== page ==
Indian Cooking Style

Indian cooking style mainly constitute the following:

Roasting Dry Spices

Garam –masalam, ground cumin and coriander, whole cumin and coriander seeds, and whole curry spices are roasted dry in a frying pan or an iron griddle over medium heat. Preheat the pan and stir the spices with a wooden spatula until the spices turn a shade or two darker (approximately two to three minutes).

Grinding Masalas

A spice or coffee grinder is useful for powering garam-masala and curry powder blends. If you decide to make extra, store it in airtight jars in a dry place so the fragrance of the spices is not lost. The use of a blender proves indispensable for grinding fresh curry masalas.

Seasoning Dals (Tarka)

In a small pan, heat some oil or ghee and add the required amount of cumin and mustard seeds, chopped onion or garlic, crushed dried red chilies, and a pinch of asafetida. Stir and cook for a minute, removing the pan from the heat when the mustard seeds start popping. This blend of seasonings is used to garnish cooked lentils served with rice or chapattis.

Frying Spices and Wet Masala

This is one of the key secrets of Indian cooking style to flavoring a dish, because this process actually removes the raw taste of the spices. The flavor of fried spices more toughly penetrates meat and vegetables than if the spices were boiled in water or coconut liquid. Heat the oil over medium heat to350°F. (To test the temperature of the oil, add a drop of water to it. If the water sizzles, the oil is hot enough.) Reduce the heat to low before adding spices. As a general rule, frying whole spices takes a minute or two longer than frying ground spices. Just make sure that the spices do not burn.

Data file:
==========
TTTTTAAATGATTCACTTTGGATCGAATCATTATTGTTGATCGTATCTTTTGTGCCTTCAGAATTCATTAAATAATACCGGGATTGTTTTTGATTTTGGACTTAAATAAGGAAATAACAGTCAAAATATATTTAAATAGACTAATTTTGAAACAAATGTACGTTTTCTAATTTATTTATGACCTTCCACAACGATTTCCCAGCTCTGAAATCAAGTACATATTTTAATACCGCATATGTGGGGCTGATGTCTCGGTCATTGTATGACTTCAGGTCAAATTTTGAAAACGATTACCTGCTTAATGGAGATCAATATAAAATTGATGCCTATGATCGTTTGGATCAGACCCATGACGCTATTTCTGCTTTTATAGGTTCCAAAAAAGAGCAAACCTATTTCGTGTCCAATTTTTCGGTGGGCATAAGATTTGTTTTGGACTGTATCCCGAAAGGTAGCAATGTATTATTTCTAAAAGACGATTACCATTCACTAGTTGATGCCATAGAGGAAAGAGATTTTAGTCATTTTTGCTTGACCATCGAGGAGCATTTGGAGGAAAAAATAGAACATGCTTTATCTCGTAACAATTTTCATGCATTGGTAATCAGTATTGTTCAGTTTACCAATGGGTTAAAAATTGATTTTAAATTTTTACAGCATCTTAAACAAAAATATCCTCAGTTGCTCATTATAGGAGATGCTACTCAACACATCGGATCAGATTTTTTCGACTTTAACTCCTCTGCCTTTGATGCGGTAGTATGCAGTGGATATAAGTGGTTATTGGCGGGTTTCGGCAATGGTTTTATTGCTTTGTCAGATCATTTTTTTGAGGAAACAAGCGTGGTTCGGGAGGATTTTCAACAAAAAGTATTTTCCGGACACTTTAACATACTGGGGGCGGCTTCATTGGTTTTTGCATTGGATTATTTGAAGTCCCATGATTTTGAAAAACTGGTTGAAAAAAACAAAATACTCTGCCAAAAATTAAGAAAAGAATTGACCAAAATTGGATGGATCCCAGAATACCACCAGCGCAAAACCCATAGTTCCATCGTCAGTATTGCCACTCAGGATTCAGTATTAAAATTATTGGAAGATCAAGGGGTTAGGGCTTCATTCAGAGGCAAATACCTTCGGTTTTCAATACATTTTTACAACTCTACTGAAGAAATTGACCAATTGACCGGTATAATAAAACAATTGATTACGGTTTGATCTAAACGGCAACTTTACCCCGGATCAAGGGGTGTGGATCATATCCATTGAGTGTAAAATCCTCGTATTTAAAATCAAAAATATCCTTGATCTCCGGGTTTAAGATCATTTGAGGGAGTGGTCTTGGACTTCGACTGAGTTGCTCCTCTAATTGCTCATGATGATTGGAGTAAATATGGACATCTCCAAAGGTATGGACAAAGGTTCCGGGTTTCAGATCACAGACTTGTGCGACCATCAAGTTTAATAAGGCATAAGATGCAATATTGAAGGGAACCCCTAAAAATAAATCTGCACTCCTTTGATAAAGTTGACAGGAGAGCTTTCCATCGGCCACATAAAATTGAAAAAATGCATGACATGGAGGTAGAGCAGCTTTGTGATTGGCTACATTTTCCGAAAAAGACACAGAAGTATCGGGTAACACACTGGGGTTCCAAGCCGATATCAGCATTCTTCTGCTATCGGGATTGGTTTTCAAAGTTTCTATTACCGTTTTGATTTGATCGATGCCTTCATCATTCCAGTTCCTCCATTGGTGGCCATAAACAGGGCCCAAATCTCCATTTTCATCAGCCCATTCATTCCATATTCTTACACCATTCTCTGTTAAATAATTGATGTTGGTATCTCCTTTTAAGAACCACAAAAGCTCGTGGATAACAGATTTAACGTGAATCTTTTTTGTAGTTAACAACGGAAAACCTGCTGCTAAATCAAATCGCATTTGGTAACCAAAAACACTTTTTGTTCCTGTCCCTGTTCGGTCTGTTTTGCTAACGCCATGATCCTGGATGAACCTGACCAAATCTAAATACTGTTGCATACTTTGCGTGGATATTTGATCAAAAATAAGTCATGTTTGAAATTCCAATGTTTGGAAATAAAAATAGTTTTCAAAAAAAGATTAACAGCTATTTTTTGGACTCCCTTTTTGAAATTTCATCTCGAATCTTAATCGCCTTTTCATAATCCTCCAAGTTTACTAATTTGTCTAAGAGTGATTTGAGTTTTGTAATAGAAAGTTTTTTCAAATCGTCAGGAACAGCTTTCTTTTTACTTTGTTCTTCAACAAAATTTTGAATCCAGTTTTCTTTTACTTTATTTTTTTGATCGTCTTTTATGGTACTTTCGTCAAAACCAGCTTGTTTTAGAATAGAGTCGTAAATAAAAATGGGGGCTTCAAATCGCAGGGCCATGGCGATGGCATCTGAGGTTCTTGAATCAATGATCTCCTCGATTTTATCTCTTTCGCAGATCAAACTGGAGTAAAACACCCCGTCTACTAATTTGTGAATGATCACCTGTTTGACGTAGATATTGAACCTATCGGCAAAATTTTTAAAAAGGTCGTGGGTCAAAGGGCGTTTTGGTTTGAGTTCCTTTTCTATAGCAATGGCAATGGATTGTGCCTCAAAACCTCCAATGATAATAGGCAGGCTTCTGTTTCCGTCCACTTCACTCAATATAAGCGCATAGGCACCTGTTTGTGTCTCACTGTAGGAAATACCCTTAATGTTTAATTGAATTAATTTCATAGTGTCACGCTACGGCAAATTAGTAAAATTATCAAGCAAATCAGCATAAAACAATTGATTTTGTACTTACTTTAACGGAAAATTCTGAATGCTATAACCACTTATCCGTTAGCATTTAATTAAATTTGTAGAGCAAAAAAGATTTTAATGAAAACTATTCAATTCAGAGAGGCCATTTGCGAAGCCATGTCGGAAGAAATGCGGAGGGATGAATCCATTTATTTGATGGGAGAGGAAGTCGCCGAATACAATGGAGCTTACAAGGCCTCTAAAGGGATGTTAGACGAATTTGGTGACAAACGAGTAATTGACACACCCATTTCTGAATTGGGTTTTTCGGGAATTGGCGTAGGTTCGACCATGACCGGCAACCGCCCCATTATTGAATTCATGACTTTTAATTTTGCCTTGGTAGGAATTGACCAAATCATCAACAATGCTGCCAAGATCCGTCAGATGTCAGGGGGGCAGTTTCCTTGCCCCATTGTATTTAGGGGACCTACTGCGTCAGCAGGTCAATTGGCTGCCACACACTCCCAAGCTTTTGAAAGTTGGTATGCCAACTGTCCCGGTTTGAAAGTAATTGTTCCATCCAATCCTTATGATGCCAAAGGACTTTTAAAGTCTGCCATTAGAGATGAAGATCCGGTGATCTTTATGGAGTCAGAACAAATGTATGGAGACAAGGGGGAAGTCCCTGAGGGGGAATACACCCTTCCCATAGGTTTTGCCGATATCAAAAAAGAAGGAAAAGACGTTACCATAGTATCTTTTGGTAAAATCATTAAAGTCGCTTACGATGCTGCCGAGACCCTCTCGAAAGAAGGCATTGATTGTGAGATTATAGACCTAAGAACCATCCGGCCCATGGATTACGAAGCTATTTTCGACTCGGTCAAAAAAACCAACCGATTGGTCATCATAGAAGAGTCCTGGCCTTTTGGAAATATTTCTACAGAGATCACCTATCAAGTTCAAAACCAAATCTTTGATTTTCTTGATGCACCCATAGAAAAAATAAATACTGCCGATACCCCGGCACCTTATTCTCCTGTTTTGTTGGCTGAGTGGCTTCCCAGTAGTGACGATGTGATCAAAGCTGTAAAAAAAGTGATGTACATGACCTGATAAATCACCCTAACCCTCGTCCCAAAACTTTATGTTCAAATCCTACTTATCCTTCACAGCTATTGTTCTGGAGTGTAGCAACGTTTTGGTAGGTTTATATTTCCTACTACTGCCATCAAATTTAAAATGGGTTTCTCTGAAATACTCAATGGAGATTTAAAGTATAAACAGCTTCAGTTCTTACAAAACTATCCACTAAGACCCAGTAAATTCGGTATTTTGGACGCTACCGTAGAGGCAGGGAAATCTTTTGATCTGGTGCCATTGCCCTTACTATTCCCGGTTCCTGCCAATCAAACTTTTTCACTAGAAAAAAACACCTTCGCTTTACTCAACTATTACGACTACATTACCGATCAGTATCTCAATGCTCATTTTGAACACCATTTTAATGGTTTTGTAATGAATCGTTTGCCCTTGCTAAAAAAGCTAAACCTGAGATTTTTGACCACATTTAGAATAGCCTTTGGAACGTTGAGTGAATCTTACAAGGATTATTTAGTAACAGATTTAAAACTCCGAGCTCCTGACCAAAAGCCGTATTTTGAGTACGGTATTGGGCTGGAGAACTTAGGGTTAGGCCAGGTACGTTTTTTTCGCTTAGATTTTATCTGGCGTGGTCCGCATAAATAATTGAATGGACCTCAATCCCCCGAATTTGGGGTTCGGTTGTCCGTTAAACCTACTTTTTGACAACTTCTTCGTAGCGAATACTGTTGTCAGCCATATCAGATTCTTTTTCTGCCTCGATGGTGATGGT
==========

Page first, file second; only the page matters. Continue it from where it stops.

Please note: when mustard seeds are being friend, it is very important that the seeds pop to bring flavor to the dish. When this begins to happen, cover the pan or pot. Unpopped seeds are bitter and pungent. When frying cumin seeds, make sure the seeds turn golden brown and emit their aroma before adding the other ingredients.

Korma or Braising

To braise is to cook meat by browning it in fat and then simmering it in a covered pan with a little liquid. A korma is a thick, rich, and luxurious sauce consisting of delicate spices and herbs, plain yogurt, cream, almonds, and cashews that covers pieces of poultry, lamb, and vegetables. The process of braising in India is quite similar to that of Western cooking, but the meat is marinated in yogurt and spices and then cooked very slowly in the marinade itself over live coals.

Tandoori Cooking

Another unique Indian cooking style is Tandoori cooking. Originally the tandoor oven was used only for baking bread, but today it is used for making whole tandoori chicken, meat and seafood kababs, and nan and roti (breads). An electric or gas oven and even a charcoal grill quite efficiently perform the task of a tandoor oven. The secret of tandoori cooking is the marinating of meat in yogurt, considered a meat tenderizer, and spices.

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